There might be something wrong with the vents, leading to the gases venting into your bathroom and not through the outdoor vent. Problems with your fan can also cause this. There could also be something wrong with the bacteria in your toilet, leading to them not breaking down your waste properly.
There could also be too much or too little moisture, which can lead to your composting toilet not working properly. A lot of the time, adding composting toilet enzymes to your tank will make it work properly again. Sometimes, you may need to hire a professional to inspect and fix your toilet.
Can You Use Toilet Paper Normally?
Yes, you can use toilet paper as you would with a regular toilet. Bacteria in your tank can break the paper down.
If you use toilet paper designed for RVs/Boats, the toilet paper will decompose faster. However, you do not have to use that kind of toilet paper at your home or RV composting toilet. Bacteria will also break regular toilet paper down.
Cleaning a Composting Toilet
A composting toilet requires more cleaning than a regular toilet, but it’s not a big deal. If you use a waterless system, you will need to use cleaning fluid to clean the bowl. Make sure not to put anything down your toilet that will kill the helpful bacteria.
You don’t need a powerful cleaning solution just to clean your bowl. In fact, a mix of water and vinegar is enough. Check with your manufacturer if you suspect that any product might kill too many bacteria.
Tips for People With Composting Toilets
One thing everyone should do is keep the bowl clean. The bowl may smell of urine if you don’t clean it as well as you should.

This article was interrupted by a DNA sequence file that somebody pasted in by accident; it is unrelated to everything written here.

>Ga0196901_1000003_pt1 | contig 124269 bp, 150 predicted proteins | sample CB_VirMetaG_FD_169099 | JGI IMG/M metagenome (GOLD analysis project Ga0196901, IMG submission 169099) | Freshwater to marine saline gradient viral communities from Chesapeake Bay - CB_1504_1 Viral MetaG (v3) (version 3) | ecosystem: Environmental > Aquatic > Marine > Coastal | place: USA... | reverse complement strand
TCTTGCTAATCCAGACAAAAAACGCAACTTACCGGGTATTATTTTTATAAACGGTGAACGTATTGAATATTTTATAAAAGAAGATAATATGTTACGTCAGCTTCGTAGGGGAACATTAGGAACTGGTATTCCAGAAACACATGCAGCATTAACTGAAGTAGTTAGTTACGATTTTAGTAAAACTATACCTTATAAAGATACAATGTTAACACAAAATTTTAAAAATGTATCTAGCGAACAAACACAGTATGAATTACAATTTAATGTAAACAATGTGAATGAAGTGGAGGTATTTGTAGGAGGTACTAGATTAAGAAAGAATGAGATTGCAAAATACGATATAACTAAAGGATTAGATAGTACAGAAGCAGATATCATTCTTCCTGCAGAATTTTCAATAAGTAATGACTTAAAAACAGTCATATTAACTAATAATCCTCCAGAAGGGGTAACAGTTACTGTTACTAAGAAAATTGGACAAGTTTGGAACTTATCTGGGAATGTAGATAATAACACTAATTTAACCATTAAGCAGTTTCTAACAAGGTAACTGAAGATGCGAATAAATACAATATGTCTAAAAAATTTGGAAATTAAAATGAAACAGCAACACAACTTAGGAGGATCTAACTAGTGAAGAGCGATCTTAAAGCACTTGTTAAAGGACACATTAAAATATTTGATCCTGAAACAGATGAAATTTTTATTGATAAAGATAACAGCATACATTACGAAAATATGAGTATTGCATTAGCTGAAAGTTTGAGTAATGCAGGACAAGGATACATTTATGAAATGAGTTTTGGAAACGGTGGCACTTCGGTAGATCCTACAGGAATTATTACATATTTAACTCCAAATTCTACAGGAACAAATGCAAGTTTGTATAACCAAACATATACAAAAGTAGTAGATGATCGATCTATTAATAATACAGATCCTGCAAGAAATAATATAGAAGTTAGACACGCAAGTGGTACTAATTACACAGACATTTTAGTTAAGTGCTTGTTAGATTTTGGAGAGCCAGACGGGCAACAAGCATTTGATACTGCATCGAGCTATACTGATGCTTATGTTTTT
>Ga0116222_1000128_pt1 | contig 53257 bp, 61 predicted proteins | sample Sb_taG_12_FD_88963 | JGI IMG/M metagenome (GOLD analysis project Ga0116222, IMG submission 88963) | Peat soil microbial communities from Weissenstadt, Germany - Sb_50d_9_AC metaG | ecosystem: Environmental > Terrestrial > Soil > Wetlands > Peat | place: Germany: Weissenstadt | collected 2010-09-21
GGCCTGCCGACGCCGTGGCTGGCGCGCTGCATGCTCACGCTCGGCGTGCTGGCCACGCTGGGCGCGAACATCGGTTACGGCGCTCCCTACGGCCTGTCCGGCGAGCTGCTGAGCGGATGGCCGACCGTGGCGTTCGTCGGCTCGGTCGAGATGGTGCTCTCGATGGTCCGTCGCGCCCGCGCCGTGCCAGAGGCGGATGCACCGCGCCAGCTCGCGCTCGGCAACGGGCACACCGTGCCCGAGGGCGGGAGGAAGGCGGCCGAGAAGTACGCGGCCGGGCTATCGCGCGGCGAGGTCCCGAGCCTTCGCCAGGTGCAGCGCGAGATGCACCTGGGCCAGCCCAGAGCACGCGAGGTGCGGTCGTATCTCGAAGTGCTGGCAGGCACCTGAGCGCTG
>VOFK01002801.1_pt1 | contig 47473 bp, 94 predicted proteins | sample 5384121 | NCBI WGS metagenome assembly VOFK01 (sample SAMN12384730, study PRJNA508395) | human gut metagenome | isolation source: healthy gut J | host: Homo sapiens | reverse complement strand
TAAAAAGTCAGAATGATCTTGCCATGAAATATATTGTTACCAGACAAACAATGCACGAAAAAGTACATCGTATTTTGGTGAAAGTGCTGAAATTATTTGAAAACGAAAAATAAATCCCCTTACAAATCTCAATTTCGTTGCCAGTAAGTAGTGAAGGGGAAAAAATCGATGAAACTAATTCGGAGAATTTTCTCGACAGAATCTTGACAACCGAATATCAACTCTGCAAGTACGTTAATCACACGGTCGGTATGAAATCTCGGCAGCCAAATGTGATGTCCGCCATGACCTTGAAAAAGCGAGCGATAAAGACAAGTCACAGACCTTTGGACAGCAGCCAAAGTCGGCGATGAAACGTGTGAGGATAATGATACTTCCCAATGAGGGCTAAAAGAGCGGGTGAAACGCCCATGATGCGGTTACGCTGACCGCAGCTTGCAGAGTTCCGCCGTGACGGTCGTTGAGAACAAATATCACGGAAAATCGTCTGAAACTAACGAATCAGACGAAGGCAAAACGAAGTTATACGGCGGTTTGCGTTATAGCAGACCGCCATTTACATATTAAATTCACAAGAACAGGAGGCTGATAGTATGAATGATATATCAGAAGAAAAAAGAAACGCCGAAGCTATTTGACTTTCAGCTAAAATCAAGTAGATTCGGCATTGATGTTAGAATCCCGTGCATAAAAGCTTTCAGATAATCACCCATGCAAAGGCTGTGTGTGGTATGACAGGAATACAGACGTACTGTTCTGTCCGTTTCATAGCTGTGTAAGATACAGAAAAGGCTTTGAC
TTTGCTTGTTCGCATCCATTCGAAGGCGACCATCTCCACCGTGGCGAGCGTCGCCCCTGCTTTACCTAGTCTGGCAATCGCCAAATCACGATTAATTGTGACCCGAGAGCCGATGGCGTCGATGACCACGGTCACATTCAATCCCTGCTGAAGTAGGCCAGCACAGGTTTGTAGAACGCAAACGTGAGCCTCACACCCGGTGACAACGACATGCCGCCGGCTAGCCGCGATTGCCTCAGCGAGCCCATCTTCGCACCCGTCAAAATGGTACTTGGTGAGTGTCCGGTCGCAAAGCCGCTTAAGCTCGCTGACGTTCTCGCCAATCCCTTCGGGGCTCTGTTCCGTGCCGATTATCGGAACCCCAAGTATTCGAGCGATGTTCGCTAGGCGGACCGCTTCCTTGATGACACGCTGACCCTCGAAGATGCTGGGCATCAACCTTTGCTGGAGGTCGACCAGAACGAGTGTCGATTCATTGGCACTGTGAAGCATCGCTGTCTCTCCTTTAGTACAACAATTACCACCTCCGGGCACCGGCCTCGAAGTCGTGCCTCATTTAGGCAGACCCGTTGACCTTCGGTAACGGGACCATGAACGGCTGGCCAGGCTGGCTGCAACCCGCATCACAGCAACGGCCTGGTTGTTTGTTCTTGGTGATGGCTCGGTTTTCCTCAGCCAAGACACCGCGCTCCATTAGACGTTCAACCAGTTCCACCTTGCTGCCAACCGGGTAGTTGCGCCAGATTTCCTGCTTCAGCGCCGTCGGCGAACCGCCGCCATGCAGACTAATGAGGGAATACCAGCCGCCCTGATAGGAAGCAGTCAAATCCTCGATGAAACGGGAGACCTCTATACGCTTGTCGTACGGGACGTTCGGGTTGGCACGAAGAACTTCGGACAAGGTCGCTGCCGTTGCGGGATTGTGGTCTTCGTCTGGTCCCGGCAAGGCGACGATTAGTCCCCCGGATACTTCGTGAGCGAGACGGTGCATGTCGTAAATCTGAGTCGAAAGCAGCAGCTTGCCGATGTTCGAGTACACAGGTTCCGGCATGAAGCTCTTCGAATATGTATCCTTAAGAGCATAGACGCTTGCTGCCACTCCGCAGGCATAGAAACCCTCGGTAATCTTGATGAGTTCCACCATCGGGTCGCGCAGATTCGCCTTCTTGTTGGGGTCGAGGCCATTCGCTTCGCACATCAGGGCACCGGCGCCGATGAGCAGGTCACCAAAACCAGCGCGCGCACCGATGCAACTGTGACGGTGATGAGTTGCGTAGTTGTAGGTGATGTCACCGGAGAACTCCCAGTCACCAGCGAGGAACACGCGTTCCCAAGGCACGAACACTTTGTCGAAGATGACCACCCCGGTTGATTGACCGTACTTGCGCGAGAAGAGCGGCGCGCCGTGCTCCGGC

To clean it quickly, have a spray bottle that contains a mix of hydrogen peroxide and water. It should be about 3% peroxide and 97% water – very diluted is still strong enough. Use the spray bottle every time and occasionally use a Clorox wipe.
While you can put regular toilet paper in your composting toilet, using too much isn’t always the best idea. Sometimes, the toilet paper all breaks down with no problems. Other times, it doesn’t degrade quickly enough and causes problems unless you start using more biodegradable toilet paper.
Are Composting Toilets Expensive to Install and Repair?
No, composting toilets are cheaper. They both cost less to install and cost less to maintain than toilets with septic tanks. If you are interested in saving money by building a tiny house, you can save more with a composting toilet.
You can get a complete composting toilet installed for $1400. It costs $1100-$2000 just to install a septic tank, and not the toilet and pipes.
You also have to pay for water, electricity, and sewage treatment. You also won’t need to maintain a composting toilet nearly as often. Composting toilets are both more affordable and much better for the environment.
Regular Toilets Waste too Much Water
Again, a regular flush toilet wastes a huge amount of water. While water is a somewhat renewable resource, it is not infinite. Many people depend on water pumped up from underground reservoirs.
These underground reservoirs will eventually run out and require millions of people to relocate to places that still have a water source. People could significantly reduce the total amount of water they use by switching to dry toilets.
Unless something is wrong, composting toilets do not smell bad. The composting process often creates a wet earth smell. This does not smell all that bad even if you are near the vent.